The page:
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Writing Wendl...

I really did want to write a light-hearted tale in case this one turns out to be my last novel (assuming it yet becomes a novel), but it's headed currently toward the shadows. I thought I knew Wendl Von Trier pretty well, having trekked with him through my previous book, The Winged Child .   There, Wendl presents as an elusive solitary, moving above all worldly fray while at the same time nudging events and characters toward a satisfactory conclusion. Sharp and intimidating on the outside and tender and motherly on the inside. A friend to the world, something of a trickster, but in all things working for good outcomes.  That is how I saw Wendl VonTrier. A  púka, mischievous, but essentially harmless, even benevolent, capable of presenting in whatever form or gender the moment required. Wendl seemed the ideal candidate to carry readers off into the literary sunset in good spirits after an exhilarating romp through a fantastical fiction. But all along, it seems, there were depths to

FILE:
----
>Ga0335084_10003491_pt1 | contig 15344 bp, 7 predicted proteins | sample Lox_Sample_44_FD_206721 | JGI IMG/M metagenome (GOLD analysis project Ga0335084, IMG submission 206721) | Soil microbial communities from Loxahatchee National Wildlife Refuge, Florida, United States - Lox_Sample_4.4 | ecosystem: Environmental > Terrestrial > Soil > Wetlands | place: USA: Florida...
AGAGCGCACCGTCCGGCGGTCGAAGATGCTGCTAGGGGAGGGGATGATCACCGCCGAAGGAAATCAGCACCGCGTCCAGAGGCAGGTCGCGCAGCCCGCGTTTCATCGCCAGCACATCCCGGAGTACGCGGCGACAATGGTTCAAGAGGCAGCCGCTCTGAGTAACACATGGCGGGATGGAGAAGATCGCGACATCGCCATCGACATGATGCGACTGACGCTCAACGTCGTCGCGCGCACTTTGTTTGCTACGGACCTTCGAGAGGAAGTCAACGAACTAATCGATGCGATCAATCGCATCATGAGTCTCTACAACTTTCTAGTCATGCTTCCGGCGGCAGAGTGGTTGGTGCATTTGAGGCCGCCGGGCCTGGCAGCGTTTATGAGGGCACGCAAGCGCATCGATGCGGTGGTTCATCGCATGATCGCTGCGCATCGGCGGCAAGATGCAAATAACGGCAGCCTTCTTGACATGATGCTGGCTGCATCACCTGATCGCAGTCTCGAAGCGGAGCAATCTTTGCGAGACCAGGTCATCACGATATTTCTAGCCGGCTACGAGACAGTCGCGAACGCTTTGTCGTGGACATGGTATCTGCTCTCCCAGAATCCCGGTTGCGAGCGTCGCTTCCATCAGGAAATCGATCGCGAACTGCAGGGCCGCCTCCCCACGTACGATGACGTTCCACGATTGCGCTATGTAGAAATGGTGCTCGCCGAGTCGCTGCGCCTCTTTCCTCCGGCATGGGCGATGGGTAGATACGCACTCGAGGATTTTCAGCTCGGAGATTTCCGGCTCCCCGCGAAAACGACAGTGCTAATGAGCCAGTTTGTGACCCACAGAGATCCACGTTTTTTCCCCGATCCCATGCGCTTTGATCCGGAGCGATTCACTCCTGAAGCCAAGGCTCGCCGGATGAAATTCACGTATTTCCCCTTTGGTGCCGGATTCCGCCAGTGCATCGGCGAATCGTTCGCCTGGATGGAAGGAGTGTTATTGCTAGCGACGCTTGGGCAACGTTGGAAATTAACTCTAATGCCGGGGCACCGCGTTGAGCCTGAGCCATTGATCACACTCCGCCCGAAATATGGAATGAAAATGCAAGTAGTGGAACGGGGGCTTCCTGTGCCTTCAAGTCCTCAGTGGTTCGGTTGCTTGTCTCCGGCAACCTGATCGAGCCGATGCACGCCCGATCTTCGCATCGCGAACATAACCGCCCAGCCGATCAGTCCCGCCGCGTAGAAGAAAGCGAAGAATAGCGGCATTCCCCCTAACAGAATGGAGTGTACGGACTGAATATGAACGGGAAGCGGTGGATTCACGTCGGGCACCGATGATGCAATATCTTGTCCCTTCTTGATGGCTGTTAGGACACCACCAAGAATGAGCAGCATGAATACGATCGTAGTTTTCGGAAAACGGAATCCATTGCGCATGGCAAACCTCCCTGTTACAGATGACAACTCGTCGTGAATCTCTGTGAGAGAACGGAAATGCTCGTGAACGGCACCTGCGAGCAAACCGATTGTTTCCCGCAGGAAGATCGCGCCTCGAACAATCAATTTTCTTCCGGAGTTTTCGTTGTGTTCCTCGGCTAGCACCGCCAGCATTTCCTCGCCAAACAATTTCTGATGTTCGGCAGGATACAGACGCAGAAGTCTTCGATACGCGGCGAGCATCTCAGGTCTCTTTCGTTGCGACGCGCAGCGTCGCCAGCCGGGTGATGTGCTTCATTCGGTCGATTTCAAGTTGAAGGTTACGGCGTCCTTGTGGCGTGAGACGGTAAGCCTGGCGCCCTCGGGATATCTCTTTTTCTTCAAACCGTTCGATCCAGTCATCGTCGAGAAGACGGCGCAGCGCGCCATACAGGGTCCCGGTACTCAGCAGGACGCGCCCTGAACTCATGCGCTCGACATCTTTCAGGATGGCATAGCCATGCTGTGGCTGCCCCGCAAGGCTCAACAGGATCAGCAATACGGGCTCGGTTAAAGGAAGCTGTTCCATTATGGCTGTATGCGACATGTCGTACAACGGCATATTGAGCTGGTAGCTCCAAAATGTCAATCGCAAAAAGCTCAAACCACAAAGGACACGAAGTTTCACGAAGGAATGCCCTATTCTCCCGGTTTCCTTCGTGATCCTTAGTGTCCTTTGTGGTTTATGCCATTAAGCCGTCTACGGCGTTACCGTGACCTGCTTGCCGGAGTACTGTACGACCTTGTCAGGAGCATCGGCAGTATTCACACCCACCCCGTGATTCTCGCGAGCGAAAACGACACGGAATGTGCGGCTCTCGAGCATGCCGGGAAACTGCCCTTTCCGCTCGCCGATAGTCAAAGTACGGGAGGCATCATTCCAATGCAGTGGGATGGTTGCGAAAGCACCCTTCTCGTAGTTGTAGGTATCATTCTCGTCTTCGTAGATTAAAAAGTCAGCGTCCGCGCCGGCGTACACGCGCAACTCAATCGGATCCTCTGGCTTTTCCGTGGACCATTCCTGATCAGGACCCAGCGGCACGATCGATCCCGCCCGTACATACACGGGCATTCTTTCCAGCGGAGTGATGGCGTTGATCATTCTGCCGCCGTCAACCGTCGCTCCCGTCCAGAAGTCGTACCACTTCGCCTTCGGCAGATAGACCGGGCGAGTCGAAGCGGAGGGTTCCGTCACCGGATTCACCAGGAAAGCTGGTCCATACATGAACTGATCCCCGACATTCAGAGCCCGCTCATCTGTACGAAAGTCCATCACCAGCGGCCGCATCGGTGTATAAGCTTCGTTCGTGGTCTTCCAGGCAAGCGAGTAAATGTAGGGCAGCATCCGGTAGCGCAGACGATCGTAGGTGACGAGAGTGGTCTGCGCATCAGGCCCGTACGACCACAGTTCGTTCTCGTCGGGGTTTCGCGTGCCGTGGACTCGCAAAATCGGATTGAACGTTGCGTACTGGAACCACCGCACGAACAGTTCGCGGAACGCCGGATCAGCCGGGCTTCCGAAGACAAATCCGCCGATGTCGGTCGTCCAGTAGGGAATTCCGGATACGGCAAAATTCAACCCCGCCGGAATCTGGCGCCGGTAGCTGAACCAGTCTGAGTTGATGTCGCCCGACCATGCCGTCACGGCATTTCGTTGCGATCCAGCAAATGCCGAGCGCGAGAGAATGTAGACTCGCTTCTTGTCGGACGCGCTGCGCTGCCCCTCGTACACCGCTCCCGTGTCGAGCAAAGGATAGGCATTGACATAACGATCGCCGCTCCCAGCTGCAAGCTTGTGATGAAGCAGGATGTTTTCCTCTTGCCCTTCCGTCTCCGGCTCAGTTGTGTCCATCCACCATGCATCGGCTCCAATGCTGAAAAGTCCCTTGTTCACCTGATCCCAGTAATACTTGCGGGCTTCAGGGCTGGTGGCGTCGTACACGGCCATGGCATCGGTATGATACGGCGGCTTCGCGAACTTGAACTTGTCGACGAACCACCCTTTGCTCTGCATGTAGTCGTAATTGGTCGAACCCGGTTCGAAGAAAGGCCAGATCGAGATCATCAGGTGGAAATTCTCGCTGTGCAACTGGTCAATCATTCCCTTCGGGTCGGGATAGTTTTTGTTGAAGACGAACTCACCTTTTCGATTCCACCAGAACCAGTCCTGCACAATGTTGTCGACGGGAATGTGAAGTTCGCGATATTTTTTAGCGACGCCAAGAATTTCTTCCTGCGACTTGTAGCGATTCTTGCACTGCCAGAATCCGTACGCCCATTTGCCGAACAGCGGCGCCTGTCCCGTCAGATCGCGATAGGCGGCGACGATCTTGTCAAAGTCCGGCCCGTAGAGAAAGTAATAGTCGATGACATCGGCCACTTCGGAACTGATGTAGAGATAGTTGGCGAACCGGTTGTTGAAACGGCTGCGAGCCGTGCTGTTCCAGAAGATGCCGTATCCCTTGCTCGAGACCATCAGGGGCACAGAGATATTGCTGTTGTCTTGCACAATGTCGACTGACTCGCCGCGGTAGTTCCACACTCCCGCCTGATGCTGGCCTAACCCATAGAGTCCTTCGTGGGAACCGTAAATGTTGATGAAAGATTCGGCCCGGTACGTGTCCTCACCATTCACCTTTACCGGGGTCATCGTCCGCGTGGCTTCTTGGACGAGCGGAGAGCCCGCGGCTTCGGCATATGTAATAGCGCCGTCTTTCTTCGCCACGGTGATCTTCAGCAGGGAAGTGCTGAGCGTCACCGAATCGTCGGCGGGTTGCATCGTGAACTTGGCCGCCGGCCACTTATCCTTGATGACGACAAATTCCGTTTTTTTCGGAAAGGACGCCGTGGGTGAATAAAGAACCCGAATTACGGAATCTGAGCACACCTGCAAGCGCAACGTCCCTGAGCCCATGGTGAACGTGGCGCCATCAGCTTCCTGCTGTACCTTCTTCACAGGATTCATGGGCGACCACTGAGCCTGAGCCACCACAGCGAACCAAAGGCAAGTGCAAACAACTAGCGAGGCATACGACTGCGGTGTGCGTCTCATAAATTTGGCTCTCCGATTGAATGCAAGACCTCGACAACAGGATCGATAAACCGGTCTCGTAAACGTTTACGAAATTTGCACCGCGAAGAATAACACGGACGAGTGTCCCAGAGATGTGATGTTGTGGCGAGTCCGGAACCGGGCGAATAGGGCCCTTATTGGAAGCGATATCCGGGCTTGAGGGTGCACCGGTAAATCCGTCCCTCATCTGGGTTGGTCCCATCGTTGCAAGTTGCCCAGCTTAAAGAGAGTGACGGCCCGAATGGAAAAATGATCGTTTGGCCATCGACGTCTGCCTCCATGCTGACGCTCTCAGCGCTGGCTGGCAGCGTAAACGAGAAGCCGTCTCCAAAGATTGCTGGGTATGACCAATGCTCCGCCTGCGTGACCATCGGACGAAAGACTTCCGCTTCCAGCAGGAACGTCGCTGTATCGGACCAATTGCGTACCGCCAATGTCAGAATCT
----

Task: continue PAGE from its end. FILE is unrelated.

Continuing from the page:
Location. Location. Location...


A real writer can write anywhere, so I've heard said, and I reckon that is likely true, although I've found I can write better in some places than others. 

The Main Muse and I have spent a good part of our lives in cities. A lot happens there. So much happens that it takes a few years to realize that most of it pretty much makes the same sort of noise.

My writing got better when we left the urban desert six years ago and headed for the hills. The best writing, I think, happens on the edges. We live in a little mountain town now, some would call it a village, where we know most of our neighbors by name. People tend to treat one another right here because by tomorrow, the whole town will know all about what went on. Everything is close up here. Nobody is ever far from the edge. We can stand on our front porch and look across town and see the woods on the other side. 

We like our life on the edge. Not city-dwellers, by any measure, but not exactly wilderness sojourners, either. Most of our neighbors are human, but we have met deer on the street, and bears have sorted our garbage on occasion. We can hear fox and coyotes at night, and on summer evenings, jazz drifting up the hill from Main Street. We have some basic comforts and diversions of town, people to talk to, electricity, running water, and we can see the wild from our dooryard. It's easier to write about anything when there's a little distance between, but not too much.




Henry's books.

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